Thank you to everyone who took part in our live Twitter Q and A session with our Transition Support Service. See below all of our responses: 

What does the transition support service do? 

We’re the only autism-specific telephone and email service in the UK supporting young people and their families with the transition from education to adult life. Our help consists of confidential information and advice, an explanation of rights and entitlements, assistance with exploring options so that informed decisions can be made and guidance and support on specific issues.

In Northern Ireland can a young person use their statement when they go to college?

The Statement of Special Educational Needs ends when a pupil leaves school. After they turn 14 the Education Authority has a duty to consult with the young person, their parents and relevant professionals to prepare a Transition Plan. This should consider further education needs and identify specific targets identified to ensure that independence training, personal and social skills and other aspects of wider curriculum are fully addressed during last years at school. We can advise on the kinds of supports young people at college are entitled to.

I live in Scotland and I am due to start University in September, what support can I get?

Support will be dependent on the needs of the young person. We would recommend contacting the Student support department at the university to see what they can provide. Disabled Students Allowance (DSA) is extra funding and support that can help university students with a wide range of needs so they can get the best from their studies. For support with your studies, you should request a community care assessment to meet additional needs e.g. Personal care. 

How can professionals help autistic young people in Wales to consider their options? 

All planning should be Person-Centred. Person-Centred planning is based around the individual and is ideal for people on the autism spectrum. Planning tools may need to be adapted and terminology often needs to be changed so that it can be understood by the person. It is essential that the person’s preferred ways of communicating are taken into account so that they can play a full part in the planning process.

What help is there for autistic young people with high support needs after they finish school in Northern Ireland?

It’s essential that planning begins early and considers the views of family and professionals but centres on the young person themselves. We use Person-Centred Planning (PCP) to ensure that a young person and their interests are central. Transition should be personalised for each individual. We can advise parents on how services can best meet the needs of autistic people.

Can Co-ordinated Support Plans help support a child with their transition from school?

CSPs should be reviewed annually and both the young person and parent should be involved in the process. A review taking place a year or two prior to the young person leaving school should include a discussion about leaving school including identifying any support needed and how this will be put in place. If you feel the CSP is inadequate for the support needed during transition, an early review can be requested.

How can you help a young person with limited understanding to be involved in planning their transition?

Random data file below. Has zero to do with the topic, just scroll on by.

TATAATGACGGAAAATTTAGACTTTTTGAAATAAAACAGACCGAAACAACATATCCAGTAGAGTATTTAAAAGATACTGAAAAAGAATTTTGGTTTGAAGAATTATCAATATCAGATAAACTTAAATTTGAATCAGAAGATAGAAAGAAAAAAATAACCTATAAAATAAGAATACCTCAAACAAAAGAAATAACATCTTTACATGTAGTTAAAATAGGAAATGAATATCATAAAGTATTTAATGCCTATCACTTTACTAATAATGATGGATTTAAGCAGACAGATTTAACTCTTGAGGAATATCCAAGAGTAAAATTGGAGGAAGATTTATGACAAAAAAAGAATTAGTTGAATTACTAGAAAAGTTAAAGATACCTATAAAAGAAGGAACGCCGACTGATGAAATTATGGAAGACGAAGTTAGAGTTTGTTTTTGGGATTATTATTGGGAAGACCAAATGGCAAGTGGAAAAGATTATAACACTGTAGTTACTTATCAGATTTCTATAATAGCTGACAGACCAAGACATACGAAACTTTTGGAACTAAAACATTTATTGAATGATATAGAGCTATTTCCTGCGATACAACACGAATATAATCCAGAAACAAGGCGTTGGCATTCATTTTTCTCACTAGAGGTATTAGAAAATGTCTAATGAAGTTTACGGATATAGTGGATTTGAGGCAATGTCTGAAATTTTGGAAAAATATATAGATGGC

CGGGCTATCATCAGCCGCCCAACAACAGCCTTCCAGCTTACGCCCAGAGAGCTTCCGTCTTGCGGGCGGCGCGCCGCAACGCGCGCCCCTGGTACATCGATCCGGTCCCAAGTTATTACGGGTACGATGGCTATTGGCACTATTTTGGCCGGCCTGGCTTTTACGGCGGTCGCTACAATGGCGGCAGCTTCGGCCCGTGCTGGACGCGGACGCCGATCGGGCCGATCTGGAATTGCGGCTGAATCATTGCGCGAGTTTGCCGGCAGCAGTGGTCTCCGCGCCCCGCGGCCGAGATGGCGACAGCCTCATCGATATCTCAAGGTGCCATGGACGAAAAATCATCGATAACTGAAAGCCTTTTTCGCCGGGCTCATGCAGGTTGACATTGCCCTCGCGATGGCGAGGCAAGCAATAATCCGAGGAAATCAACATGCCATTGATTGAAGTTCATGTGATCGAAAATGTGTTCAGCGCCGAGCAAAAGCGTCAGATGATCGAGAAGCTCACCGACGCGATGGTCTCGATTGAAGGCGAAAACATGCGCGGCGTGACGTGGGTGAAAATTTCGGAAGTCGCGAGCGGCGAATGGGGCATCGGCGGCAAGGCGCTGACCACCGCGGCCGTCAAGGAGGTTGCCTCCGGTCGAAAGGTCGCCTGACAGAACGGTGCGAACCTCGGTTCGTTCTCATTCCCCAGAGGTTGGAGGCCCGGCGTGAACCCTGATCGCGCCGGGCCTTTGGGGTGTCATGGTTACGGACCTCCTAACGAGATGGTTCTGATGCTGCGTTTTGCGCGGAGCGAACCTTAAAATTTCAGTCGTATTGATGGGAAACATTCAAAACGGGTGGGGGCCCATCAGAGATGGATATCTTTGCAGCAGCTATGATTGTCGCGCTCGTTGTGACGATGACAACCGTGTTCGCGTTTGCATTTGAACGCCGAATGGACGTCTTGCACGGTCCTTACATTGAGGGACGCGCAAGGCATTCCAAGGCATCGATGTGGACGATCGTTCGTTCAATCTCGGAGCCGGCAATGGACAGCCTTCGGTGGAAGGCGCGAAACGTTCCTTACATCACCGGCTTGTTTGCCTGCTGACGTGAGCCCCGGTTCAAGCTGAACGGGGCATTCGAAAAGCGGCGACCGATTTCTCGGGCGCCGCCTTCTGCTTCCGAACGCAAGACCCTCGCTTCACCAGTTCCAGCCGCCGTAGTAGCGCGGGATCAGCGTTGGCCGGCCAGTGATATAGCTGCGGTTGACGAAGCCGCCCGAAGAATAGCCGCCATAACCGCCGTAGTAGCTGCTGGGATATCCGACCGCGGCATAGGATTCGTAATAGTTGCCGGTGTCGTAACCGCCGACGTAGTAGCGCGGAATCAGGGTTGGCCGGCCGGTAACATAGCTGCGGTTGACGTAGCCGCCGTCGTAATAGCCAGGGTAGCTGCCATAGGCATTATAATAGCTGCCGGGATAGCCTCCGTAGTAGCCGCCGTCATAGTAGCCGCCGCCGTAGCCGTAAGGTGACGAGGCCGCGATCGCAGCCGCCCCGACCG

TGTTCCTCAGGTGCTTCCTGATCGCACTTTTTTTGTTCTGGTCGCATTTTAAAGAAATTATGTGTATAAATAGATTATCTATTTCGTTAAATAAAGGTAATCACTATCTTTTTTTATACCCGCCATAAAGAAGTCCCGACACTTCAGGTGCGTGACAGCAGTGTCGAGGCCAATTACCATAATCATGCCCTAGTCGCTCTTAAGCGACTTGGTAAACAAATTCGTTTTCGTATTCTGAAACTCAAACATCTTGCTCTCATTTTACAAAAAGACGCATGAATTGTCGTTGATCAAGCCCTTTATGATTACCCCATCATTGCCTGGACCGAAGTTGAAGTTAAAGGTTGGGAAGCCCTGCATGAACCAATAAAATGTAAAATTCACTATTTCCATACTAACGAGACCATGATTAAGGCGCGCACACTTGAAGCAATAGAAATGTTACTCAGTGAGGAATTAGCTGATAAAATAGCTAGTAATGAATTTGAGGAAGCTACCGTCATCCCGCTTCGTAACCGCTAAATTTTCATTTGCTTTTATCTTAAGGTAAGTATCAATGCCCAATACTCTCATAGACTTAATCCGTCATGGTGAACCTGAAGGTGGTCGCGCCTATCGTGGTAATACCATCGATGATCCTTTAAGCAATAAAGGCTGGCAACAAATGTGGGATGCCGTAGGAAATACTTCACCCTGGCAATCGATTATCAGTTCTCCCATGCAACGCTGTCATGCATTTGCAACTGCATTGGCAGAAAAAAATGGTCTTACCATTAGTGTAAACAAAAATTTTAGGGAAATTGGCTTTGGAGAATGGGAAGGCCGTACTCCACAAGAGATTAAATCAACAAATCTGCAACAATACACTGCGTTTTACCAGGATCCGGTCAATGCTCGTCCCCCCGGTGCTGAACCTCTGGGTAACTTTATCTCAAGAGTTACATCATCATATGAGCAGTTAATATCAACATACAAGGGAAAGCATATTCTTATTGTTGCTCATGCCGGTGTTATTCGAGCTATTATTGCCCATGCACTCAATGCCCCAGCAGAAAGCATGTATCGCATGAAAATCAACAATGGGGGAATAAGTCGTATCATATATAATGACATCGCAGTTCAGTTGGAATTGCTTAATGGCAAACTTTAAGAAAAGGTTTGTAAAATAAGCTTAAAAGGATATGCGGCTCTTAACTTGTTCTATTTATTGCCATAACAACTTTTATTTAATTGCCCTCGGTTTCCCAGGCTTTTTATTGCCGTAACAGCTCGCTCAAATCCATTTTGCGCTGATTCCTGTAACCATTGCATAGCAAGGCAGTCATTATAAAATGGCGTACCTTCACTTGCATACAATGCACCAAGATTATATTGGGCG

How a young person communicates should not be a barrier to them contributing to transition planning. They can be supported to contribute in the way that is most meaningful to them. We can use creative ways to include their preferences. This might mean using visual supports, and assessing and recording their reaction as evidence.

What help is available for parents/carers of autistic young people during transition in Wales?

Local authorities now have a duty to offer carers their own needs assessment and a legal duty to meet the eligible needs of carers following assessment. We can support with a complaint if parent carers are unhappy with the outcome. Branches may be able to offer peer support.

What advice/tips would you give to someone on the spectrum who is looking to find employment?

Know your rights on Equality Law and reasonable adjustments, utilise local and online employment services as they can be a great resource, look for volunteering or work experience opportunities to improve your skills, check if employer is part of the Disability confident scheme and have a look at the National Autistic Society’s Finding Work handbook.

Do you feel that enough people are informed about the existence of the Transition Support Service?

The National Autistic Society Transition Support Service coordinators promote the service as part of their role. We are always looking for ways to let people know about our service. Our advice and support is offered free of charge and it is confidential. The feedback we have received tells us that 100% of those we support would recommend us to others. We would like to see more people learn about the service so that we can offer support to more autistic young people and their families. We hope sessions on social media such as today's twitter session will help to promote the service. 

My brother is 14 - not in education, technically home-schooled. He’s lost his social worker recently. How can we make sure he doesn’t slip under the radar for transition? We’re in Northern Ireland.

The Transition Support Service can advise on his rights to community care support from social services. All children with Statements have a right to have a Transition Plan created. For those without Statements, the EA "should seek to provide appropriate help and guidance. This might include the provision of school/college link courses or work placements". For more personalised support please contact the service.